Expected to Start
Regardless of who ultimately starts under center, the Big Ten's best passing offense from a year ago will look relatively the same in 2013 as all three starters return. The speedy Wynn led the team with 68 receptions and tied Latimer for the most receiving touchdowns with six. Latimer topped the pack with 805 yards while Hughes chipped in 639 yards and three touchdowns.
All three have different strengths that compliment each other. Latimer is considered the most athletic of the group and can go up and win the one-on-one ball. Hughes is a reliable possession receiver. Wynn's speed allows him to consistently get open in the middle of the field, making him an ideal slot receiver.
In the Two-Deep
Wilson is easily the most intriguing of the bunch. He has 935 career receiving yards despite missing the final four games of 2011 with a torn ACL and playing through a sports hernia last season. 488 of those yards came in 2010, his freshman year. This is the first time he's been 100 percent healthy since then and is primed for a big year. Ask any of the other receivers and they'll tell you Wilson is the most talented of the group.
An All-Big Ten selection in track and field, Stoner was used primarily as a punt returner last season. He caught 13 passes for 118 yards. He possesses a lot of quickness but is raw when it comes to playing the position. Now in his third year, he may be ready to make a jump and become a reliable backup.
Roundtree spent last season as a running back, catching just six passes for 68 yards. The coaching staff likes his speed, and with a logjam at running back, he's made the switch. While he doesn't have much experience as a receiver, he is at the very least familiar with the offense having appeared in 11 games last year.
Others in the Mix
Jones redshirted last season after suffering a season-ending ankle injury following the season-opening win over Indiana State, in which he caught a pass for two yards and returned one kick for 12 yards. Considering he was a kick returner as a freshman, he has speed to burn. He was named to the class 4A All-State team as a senior at Booker High School in Sarasota, Fla.
Help on the way
J-Shun Harris/Fisher HS/Fishers, Ind./5-8/165
Harris' strengths include body control, elusiveness after the catch and good hands/concentration, according to Scout's player evaluation. A three-star recruit, he is undersized at 165 pounds (even Shane Wynn would blush) but could be the next Wynn if he can add weight.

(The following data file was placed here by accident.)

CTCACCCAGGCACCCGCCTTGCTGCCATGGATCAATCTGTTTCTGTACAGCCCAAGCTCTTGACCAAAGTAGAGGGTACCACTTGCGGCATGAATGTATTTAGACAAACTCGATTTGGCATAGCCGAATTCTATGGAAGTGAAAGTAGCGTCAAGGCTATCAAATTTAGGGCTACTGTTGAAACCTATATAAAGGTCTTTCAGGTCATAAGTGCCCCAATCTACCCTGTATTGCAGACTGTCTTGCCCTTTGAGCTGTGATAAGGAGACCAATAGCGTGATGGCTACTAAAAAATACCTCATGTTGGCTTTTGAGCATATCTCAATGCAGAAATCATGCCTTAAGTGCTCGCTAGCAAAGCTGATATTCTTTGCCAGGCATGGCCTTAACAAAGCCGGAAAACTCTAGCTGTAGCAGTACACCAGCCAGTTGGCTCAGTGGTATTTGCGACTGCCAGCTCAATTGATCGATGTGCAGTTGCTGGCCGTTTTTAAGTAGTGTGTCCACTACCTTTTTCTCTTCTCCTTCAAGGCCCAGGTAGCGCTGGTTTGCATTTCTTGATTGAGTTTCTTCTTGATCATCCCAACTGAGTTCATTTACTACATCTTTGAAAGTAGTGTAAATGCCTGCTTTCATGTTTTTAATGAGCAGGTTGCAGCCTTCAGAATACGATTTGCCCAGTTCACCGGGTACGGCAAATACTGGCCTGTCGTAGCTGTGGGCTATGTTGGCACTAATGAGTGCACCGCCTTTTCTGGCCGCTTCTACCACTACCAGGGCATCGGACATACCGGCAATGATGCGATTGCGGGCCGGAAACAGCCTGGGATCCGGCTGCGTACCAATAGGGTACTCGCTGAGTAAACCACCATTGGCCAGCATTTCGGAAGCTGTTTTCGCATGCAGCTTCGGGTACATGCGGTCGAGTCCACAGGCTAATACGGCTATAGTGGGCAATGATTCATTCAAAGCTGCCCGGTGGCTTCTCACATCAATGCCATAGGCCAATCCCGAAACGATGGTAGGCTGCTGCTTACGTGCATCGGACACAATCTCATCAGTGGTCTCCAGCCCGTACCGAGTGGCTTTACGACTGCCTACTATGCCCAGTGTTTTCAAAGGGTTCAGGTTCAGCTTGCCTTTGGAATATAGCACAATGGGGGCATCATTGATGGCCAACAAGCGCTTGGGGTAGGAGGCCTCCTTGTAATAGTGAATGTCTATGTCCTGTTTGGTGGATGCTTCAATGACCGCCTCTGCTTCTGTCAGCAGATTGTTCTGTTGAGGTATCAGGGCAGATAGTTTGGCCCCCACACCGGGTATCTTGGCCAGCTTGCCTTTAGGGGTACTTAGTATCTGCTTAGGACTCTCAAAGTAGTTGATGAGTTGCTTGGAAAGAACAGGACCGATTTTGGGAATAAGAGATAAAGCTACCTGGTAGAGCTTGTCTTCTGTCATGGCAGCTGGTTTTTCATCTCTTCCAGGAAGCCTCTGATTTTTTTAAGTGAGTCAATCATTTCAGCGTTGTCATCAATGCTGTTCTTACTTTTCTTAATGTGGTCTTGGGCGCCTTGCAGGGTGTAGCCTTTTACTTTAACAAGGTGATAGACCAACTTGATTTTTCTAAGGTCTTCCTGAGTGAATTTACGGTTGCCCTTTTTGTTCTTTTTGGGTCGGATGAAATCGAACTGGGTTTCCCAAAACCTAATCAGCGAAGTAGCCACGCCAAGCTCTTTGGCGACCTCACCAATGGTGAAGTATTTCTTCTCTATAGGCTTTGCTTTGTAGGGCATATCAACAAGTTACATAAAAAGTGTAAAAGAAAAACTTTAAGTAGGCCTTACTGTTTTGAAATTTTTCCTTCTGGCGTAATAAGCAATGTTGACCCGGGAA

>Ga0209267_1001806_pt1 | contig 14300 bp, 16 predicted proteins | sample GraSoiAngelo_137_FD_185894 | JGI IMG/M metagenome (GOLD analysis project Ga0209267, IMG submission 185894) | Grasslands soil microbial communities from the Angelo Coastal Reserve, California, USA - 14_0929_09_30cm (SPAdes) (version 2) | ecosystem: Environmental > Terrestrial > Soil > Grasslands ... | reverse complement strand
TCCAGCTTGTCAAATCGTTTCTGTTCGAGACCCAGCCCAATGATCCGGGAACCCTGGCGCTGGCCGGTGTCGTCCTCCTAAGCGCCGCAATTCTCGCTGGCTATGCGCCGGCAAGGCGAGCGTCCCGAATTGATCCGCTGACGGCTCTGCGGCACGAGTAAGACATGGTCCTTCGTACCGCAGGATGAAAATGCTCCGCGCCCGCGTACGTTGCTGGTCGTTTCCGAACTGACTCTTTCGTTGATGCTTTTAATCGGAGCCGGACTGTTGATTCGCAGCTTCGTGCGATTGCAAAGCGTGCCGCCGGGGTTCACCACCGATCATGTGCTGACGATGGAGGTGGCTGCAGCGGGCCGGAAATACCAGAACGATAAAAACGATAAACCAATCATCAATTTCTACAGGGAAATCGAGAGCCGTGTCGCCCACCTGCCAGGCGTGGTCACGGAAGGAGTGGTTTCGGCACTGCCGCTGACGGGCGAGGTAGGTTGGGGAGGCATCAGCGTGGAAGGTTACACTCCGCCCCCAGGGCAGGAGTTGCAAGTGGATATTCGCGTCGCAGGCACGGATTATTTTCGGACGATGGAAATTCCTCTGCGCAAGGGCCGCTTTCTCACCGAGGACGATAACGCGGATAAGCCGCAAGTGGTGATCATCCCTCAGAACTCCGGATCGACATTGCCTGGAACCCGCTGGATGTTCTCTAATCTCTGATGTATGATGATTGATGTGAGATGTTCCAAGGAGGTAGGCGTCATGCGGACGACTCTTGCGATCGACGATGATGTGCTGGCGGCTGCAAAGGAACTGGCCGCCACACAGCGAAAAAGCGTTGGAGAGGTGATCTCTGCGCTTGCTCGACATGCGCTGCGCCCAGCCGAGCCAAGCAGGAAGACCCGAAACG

Here's what Midwest Football Recruiting Analyst Allen Trieu had to say about Harris:
"Smaller receiver with excellent quickness and skills for the position. Has sure hands and great ball skills. He tracks the ball, adjusts to passes and positions himself naturally to catch passes downfield. After the catch and as a return man, he has good elusiveness and open field ability."
Johns, who is also co-offensive coordinator and coaches the quarterbacks, is coaching the receivers for the second year in a row. This is his third year with Indiana, though he and Wilson have history. Johns' first job in college football was as Northwestern's offensive graduate assistant during the 1999-2001 seasons when Wilson was offensive coordinator.
Prior to Indiana, he spent the 2004-10 seasons at Northwestern, including the final five coaching the receivers. He was the receivers coach at the University of Richmond from 2002-03.
The easy way out is to say that this group is good at a lot of things. It's hard to argue with that when the Hoosiers had the No. 1 passing offense in the Big Ten in 2012. All three starting receivers (Latimer, Hughes and Wynn) finished in the conference's top 10 in receptions and receiving yards.
In short, the receiving corps is full of playmakers. Shane Wynn is capable of breaking off a big gain because of his speed and is also incredibly reliable — he was second in the Big Ten a year ago in receptions with 5.7 receptions per game. Latimer and Hughes make for great options on the outside. Wilson, considered to be the most talented of the group, could emerge as yet another weapon now that he's finally healthy. Hughes and Wilson could be the No. 1 receiver on several other Big Ten teams.
With so much talent, Indiana can confidently stretch out defenses by running four and five-wide out sets. Defenses will not have the luxury to key on one receiver lest they get burned by the others.